Homeowners Phil and Rocio spent some time moving about the US, landing in the bay area for about a decade, but always with a plan to return to their farm in Oregon. Recently retired, they headed back to Oregon, returning to the eight acres they had rented out for 15 years, planning to build a “small but perfect home”. The couple had always been enthralled with the beauty of wood which lead them to timber framing with our sister company New Energy Works and an abundance of our reclaimed and sustainable wood. Phil kindly gave us some insight into the wood in their NEW Jewel of a home:
How did this all begin for you and Rocio? Well, we knew we wanted a modest but highly-detailed home to spend our retirement in. We’d been renting out the land for 15 years…it was a major task to re-conquer the wilderness and visualize a new home on-site. Jonathan and David [of New Energy Works/Pioneer Millworks] visited early on and saw the raw material we had to work with. They were able to see the possibilities with us.
Big timbers, clean wood, rugged wood—all local! Three iconic buildings in Portland, Oregon have reached the end of their lifecycle and we’re bringing you the salvaged timbers, boards, and more:
After nearly 100 years in business, Fishels Furniture, known best for patio furniture, closed its doors in 2016 as owner Larry Talbott sought a new chapter in life having spent 40 years owning/running the business. Photo: Lynch Sales Co.
The old Fishels Furniture building on Martin Luther King Blvd. at Burnside bridge has yielded Douglas fir timbers fit to go back into use as they are or to be re-sawn into crisp board stock with unlimited uses. In more good news: some of the wood reclaimed from the building is going back into the new construction that’s happening there.
Reclaimed Douglas fir timbers from the Mersman Table Factory found new life in a Portland, OR home. Photo by Loren Nelson.
Douglas fir timbers reclaimed from Centennial Mills.
We’re salvaging 400,000 board feet of timbers and planks during the selective deconstruction of Centennial Mills in Portland, Oregon. Deconstruction of five warehouses and several old grain elevators, deemed beyond repair and unsafe, began in September 2015 and is expected to be complete by June 2016. To date, seven tractor-trailer loads of Douglas fir timbers and cribbing planks have been transported to our McMinnville, Oregon yard.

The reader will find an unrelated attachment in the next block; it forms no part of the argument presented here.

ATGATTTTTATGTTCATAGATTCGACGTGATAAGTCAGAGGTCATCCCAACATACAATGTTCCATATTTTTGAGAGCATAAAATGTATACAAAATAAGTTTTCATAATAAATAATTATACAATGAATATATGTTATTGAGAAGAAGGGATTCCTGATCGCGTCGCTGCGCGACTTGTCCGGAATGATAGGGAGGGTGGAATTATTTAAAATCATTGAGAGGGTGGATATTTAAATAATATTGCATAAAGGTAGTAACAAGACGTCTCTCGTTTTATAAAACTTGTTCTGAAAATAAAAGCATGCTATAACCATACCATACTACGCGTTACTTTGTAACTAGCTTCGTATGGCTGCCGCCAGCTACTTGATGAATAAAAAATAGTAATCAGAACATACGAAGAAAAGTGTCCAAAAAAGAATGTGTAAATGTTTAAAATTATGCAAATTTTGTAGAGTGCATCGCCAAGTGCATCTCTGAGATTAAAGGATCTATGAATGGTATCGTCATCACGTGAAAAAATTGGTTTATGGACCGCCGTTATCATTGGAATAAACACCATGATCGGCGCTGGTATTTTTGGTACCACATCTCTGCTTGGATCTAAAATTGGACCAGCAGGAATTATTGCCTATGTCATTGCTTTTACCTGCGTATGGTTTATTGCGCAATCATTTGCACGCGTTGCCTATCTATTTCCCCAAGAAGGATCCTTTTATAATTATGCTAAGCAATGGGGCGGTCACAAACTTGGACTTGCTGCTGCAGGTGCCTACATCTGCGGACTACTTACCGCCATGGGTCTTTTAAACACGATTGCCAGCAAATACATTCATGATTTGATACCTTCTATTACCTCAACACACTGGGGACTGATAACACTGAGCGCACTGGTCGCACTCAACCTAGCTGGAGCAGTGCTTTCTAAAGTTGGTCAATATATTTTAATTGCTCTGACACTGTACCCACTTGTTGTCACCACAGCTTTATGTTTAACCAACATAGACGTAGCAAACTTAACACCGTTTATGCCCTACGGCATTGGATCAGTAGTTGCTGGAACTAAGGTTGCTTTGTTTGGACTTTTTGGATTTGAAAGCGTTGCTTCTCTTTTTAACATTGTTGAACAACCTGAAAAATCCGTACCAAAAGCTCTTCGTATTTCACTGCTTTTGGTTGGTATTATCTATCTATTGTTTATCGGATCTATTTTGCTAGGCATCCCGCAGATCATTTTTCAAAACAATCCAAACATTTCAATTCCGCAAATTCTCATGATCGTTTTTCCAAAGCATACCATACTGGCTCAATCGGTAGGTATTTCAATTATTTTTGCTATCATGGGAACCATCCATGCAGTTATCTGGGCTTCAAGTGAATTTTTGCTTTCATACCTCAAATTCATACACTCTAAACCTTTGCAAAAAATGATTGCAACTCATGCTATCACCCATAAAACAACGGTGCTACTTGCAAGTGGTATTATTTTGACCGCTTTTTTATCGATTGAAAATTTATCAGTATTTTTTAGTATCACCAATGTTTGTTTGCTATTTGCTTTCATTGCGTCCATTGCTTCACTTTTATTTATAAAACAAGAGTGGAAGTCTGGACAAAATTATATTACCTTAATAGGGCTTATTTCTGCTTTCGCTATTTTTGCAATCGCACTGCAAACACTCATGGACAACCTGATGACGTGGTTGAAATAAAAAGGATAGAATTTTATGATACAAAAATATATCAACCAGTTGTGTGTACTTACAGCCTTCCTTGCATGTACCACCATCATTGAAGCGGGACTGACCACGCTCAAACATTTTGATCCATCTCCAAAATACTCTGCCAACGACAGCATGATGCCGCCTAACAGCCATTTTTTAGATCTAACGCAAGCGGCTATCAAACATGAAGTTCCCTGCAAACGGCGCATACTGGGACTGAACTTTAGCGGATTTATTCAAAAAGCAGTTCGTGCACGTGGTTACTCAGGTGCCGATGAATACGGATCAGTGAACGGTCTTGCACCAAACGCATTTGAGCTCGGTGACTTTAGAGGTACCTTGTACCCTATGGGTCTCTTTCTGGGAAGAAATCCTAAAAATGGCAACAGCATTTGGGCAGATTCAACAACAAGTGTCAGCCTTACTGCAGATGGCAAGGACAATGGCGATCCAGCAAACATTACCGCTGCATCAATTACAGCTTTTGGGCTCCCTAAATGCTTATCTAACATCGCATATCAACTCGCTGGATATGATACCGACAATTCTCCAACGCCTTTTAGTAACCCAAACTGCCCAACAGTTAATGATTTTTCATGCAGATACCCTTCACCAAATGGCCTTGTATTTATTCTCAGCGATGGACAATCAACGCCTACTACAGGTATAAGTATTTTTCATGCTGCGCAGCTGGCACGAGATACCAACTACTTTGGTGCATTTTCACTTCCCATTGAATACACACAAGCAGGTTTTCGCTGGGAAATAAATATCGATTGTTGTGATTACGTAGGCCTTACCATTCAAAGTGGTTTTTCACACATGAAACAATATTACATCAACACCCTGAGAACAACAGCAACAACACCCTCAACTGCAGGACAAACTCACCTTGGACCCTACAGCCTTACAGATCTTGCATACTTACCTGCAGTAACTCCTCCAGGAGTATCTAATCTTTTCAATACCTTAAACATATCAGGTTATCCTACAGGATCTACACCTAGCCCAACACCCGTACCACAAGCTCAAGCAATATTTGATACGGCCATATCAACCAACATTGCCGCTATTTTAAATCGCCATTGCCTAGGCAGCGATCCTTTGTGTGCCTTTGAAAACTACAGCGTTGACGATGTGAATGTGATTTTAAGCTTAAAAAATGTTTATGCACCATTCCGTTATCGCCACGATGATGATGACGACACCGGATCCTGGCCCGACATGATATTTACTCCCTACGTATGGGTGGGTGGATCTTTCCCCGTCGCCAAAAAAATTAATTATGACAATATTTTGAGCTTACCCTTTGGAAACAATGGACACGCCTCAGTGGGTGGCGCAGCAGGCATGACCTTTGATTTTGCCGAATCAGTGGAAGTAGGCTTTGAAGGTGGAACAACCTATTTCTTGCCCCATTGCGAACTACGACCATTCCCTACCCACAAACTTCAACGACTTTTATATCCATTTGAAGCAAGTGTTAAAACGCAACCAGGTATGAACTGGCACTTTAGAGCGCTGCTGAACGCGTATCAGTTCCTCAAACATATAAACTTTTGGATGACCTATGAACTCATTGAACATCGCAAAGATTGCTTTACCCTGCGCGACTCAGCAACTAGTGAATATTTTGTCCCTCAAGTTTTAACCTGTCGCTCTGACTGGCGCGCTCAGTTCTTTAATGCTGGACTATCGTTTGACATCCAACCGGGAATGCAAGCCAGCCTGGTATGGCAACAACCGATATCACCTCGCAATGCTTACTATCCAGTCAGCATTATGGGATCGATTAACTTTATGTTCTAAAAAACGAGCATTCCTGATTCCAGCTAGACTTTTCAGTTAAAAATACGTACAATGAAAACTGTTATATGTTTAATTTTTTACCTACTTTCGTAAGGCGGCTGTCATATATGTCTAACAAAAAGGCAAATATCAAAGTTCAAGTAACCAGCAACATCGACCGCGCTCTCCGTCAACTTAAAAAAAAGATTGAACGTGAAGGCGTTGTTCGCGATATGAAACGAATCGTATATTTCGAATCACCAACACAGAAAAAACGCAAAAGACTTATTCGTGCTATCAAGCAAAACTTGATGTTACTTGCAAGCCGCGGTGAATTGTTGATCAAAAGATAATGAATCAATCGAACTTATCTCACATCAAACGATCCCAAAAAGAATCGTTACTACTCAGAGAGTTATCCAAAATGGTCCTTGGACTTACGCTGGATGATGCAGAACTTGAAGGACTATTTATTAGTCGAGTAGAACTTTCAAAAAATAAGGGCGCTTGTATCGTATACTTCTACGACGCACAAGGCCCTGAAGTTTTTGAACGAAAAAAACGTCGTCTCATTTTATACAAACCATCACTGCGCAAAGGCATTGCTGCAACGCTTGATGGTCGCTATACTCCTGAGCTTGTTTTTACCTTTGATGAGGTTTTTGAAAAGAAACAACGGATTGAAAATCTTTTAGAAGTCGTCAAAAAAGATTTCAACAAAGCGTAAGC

“Ideally, we’ll be working to get as much of the reclaimed material back into the Portland market as possible,” said Jonathan our president and founder. We’ll have samples on hand in our design studio in Portland, OR.
Dismantling one of the grain elevators at the mill.
“Some of the wood can be re-used as heavy timber and beams, while some will be re-milled for use as paneling or flooring,” continued Jonathan. (You can read more on the history of the mill on our Unearth the Story page.)
Centennial Mills, Portland OR
The Centennial Mills site is owned by the Portland Development Commission (PDC) and lies within Portland’s River District urban renewal area. “Working with Pioneer Millworks enabled us to streamline the salvage process, ensure the repurposing of as much material as possible, and return funds to the project budget,” said PDC Executive Director Patrick Quinton. “We view this as a very successful partnership and look forward to hearing about how and where Centennial Mills materials live on throughout the Northwest.”
Originally we hoped to salvage about 800,000 board feet of timber from the Centennial Mills site. However, due to rot and the difficult cost benefits of saving all the smaller pieces, that number has been reduced. We continue to work towards salvaging more of the wood, but politics make things sticky. The salvaged wood is of an exceptional grain quality and we’re excited to share it with our customers.
First stages of removal of a grain elevator at Centennial Mills.
After passing an emergency declaration in December 2014 relating to the condition of Centennial Mills, the PDC enlisted Tigard, OR-based Northwest Demolition & Dismantling for the selective demolition and salvage of the property. Demolition of Warehouses A, B, C, D, and F as well as Elevators A, B, and C began the first week of October 2015 and is scheduled to conclude in June 2016. The subsequent phase is slated to begin in July 2016.
If you’re interested in helping keep some of this historic wood in Portland, or if you have a great project that will give it new life, let us know. We’d be happy to provide samples.